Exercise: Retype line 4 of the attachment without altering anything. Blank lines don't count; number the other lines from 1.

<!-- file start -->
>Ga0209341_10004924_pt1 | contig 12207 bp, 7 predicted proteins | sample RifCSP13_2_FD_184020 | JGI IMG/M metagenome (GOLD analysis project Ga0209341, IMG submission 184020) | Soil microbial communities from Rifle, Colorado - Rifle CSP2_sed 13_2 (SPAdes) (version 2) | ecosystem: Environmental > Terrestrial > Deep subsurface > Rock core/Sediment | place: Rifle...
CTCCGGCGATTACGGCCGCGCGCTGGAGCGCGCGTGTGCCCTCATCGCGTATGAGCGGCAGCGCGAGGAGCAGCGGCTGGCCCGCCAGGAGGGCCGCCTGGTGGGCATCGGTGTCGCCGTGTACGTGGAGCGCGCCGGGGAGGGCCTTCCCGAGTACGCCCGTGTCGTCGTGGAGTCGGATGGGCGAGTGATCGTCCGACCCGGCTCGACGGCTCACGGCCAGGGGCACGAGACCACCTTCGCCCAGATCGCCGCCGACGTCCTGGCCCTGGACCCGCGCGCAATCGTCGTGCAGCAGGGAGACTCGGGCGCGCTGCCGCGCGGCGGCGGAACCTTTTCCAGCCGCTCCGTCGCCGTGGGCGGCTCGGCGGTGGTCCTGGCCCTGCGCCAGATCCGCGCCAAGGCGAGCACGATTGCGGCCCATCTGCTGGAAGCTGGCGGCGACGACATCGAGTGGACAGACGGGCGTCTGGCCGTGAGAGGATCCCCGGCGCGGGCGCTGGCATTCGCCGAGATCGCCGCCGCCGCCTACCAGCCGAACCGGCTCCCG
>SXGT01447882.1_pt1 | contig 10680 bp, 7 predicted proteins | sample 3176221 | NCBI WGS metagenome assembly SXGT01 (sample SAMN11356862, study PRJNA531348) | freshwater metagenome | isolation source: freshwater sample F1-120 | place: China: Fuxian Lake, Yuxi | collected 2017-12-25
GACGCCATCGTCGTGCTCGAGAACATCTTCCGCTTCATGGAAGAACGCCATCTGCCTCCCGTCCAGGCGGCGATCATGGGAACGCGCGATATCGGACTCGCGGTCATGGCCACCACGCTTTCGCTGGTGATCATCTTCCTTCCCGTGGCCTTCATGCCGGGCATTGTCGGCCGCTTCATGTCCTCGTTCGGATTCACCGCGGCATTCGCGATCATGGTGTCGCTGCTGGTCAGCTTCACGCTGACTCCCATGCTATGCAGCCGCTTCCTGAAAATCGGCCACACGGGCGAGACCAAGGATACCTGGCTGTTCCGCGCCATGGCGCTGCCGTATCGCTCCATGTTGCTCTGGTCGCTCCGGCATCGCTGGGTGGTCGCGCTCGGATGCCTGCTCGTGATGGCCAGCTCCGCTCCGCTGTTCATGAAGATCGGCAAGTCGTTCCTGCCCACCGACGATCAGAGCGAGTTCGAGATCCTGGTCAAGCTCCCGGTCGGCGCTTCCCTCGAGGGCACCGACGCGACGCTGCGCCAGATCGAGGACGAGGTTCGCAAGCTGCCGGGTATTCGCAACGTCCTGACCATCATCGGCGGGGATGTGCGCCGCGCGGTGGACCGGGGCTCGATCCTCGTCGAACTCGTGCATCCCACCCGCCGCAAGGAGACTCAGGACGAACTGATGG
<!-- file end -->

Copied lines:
GACGCCATCGTCGTGCTCGAGAACATCTTCCGCTTCATGGAAGAACGCCATCTGCCTCCCGTCCAGGCGGCGATCATGGGAACGCGCGATATCGGACTCGCGGTCATGGCCACCACGCTTTCGCTGGTGATCATCTTCCTTCCCGTGGCCTTCATGCCGGGCATTGTCGGCCGCTTCATGTCCTCGTTCGGATTCACCGCGGCATTCGCGATCATGGTGTCGCTGCTGGTCAGCTTCACGCTGACTCCCATGCTATGCAGCCGCTTCCTGAAAATCGGCCACACGGGCGAGACCAAGGATACCTGGCTGTTCCGCGCCATGGCGCTGCCGTATCGCTCCATGTTGCTCTGGTCGCTCCGGCATCGCTGGGTGGTCGCGCTCGGATGCCTGCTCGTGATGGCCAGCTCCGCTCCGCTGTTCATGAAGATCGGCAAGTCGTTCCTGCCCACCGACGATCAGAGCGAGTTCGAGATCCTGGTCAAGCTCCCGGTCGGCGCTTCCCTCGAGGGCACCGACGCGACGCTGCGCCAGATCGAGGACGAGGTTCGCAAGCTGCCGGGTATTCGCAACGTCCTGACCATCATCGGCGGGGATGTGCGCCGCGCGGTGGACCGGGGCTCGATCCTCGTCGAACTCGTGCATCCCACCCGCCGCAAGGAGACTCAGGACGAACTGATGG